For years, newspapers and specialized magazines have been full of sad considerations about the conflictual nature of American politics, the discredit and paralysis of its institutions, and about the deep divisions in its society itself. The basic consensus that for decades had made it possible to reach compromises on social issues, on the economy and also on foreign policy, allowing the United States to consolidate the world primacy it had conquered militarily in the Second World War, economically with the great expansion of productive forces, and culturally with the prestige of academic culture and above all of popular culture (cinema, music, art), had ended.
It is a matter of debate whether this phase change began with the reaction to the cultural upheavals and reforms of the previous decade in the Seventies (Nixon), with the neo-liberal revolution of the Eighties (Reagan), with the violent political conflicts of the nineties (Clinton’s impeachment) or as a backlash to the election of the first black president in American history (Obama). What is certain is that today, after the Trump years (which still continue despite the end of his presidency), the conflict – political and social, values and institutional – has reached levels whose only precedent can be found in the years preceding the American Civil War (1861-1865).
It hasn’t always been this way. The situation today is much worse than it was in the past, even during the years of Reaganism which saw the drastic reduction of social protections, the increase in inequalities, the strengthening of endemic racism and the birth of religious extremism around “values” issues, first and foremost abortion. And yet in those years, unlike today, one could be a Republican but a moderate, bitterly polemical but respectful of institutional rules, socially conservative without demonizing one’s political opponent or neighbor. Above all, there was less verbal violence in politics and fewer people ready to use physical violence.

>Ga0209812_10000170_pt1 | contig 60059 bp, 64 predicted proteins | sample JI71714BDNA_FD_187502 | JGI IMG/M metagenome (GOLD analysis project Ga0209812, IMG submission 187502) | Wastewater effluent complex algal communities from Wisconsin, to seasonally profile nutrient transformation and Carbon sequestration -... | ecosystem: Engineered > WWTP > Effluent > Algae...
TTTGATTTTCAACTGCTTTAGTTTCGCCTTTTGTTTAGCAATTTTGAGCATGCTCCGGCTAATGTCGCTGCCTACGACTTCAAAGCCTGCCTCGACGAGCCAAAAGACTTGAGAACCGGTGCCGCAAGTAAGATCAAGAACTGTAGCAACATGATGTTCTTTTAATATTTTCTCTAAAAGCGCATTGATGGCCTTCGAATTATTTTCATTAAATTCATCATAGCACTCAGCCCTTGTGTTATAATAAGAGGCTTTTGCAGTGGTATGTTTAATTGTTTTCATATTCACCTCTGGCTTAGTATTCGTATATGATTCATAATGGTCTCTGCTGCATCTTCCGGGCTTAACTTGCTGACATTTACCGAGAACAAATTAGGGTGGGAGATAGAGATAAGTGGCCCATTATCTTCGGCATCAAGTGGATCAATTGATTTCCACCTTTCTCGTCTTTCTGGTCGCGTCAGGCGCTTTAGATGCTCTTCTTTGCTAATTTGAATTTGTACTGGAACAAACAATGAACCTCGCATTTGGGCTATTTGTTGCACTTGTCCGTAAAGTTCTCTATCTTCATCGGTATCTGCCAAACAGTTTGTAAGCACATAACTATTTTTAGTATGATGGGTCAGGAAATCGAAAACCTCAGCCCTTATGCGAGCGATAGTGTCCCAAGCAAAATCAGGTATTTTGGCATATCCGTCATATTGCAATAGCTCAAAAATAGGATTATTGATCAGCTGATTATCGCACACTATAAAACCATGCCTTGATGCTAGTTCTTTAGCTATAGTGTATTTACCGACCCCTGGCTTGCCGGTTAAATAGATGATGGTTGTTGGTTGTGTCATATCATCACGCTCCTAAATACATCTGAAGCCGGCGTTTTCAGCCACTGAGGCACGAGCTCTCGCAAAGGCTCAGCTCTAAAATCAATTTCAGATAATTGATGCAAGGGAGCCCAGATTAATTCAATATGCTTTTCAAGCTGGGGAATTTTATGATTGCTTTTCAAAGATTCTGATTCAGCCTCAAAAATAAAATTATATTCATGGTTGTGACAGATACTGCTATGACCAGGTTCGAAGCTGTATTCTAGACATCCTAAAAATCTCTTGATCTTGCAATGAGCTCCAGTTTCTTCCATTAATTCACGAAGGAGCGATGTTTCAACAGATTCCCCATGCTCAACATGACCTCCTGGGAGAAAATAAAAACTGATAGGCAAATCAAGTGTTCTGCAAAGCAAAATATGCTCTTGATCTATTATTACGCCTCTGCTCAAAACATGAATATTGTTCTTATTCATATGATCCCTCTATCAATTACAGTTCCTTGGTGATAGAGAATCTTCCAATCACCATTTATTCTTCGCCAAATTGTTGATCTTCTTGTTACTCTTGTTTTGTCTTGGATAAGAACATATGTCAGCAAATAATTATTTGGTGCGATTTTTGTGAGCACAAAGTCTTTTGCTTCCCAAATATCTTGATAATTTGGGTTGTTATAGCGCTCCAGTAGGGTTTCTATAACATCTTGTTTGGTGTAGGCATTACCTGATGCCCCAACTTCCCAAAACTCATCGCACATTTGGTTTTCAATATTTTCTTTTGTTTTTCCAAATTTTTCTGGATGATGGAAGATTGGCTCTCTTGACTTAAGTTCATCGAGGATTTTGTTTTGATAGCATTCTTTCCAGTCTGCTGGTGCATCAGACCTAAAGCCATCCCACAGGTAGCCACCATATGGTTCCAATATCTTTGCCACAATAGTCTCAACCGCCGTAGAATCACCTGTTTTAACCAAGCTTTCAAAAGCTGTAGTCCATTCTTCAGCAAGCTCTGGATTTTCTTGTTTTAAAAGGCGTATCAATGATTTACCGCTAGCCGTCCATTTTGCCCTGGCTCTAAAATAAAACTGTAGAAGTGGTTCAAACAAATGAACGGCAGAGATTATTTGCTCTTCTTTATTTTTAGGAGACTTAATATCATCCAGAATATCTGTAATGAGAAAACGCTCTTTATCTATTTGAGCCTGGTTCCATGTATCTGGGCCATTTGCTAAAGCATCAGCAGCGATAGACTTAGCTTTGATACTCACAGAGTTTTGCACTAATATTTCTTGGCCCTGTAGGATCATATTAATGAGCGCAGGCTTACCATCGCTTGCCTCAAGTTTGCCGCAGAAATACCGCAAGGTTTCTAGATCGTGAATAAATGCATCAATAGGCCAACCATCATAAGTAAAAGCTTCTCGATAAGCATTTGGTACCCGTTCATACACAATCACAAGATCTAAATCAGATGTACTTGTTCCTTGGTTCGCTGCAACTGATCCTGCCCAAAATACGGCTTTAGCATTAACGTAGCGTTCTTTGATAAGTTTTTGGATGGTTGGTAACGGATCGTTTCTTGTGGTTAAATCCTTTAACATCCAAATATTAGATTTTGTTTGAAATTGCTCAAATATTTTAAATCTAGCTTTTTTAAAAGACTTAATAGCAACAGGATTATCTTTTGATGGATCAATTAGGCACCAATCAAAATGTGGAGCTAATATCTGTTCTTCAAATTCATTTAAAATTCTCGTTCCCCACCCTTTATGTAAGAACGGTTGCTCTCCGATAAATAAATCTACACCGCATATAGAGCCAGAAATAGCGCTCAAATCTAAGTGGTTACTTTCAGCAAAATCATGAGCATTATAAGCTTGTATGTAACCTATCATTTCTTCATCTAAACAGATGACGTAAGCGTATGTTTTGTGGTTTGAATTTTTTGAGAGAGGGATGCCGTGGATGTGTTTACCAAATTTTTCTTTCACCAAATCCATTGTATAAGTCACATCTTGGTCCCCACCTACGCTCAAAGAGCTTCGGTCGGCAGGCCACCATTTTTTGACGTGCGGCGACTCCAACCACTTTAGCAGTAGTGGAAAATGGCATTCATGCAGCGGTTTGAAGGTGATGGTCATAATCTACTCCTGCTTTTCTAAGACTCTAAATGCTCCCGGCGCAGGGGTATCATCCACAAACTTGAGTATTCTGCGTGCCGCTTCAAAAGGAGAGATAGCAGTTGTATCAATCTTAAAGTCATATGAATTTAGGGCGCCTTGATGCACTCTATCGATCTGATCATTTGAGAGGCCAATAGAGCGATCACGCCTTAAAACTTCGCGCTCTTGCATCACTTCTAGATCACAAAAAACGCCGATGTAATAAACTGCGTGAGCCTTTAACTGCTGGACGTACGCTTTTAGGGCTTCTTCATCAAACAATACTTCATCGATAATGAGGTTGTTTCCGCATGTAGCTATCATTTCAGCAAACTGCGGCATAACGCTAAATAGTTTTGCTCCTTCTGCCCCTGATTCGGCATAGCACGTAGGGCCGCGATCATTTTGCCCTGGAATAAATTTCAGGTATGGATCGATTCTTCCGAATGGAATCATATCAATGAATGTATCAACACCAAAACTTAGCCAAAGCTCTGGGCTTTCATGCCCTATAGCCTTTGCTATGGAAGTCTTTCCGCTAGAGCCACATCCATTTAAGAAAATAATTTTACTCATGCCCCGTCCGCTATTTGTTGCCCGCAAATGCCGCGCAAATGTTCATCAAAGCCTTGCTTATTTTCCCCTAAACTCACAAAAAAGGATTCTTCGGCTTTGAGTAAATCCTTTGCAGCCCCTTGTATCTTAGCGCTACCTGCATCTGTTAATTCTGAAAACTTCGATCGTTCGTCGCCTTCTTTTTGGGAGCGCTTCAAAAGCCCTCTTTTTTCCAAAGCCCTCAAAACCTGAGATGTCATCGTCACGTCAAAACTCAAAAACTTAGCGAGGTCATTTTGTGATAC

If there is an emblematic figure of this different – and better – period of American political and social life it is Supreme Court justice Sandra Day O’Connor, who died in early December at the age of 93. O’Connor had been appointed to the country’s highest judiciary by Ronald Reagan in 1981, the first woman to hold the position. She was born in Texas to a family of wealthy cattle ranchers. She graduated from law school at Stanford University, but in those years (the 1950s) it was difficult for a woman to find employment in the legal profession. She then moved to Arizona with her husband where she held various positions in the Republican-led state legislature, becoming the first woman to lead the majority in the Senate; she was subsequently elected a judge and after several years appointed as a judge in the Arizona Court of Appeals.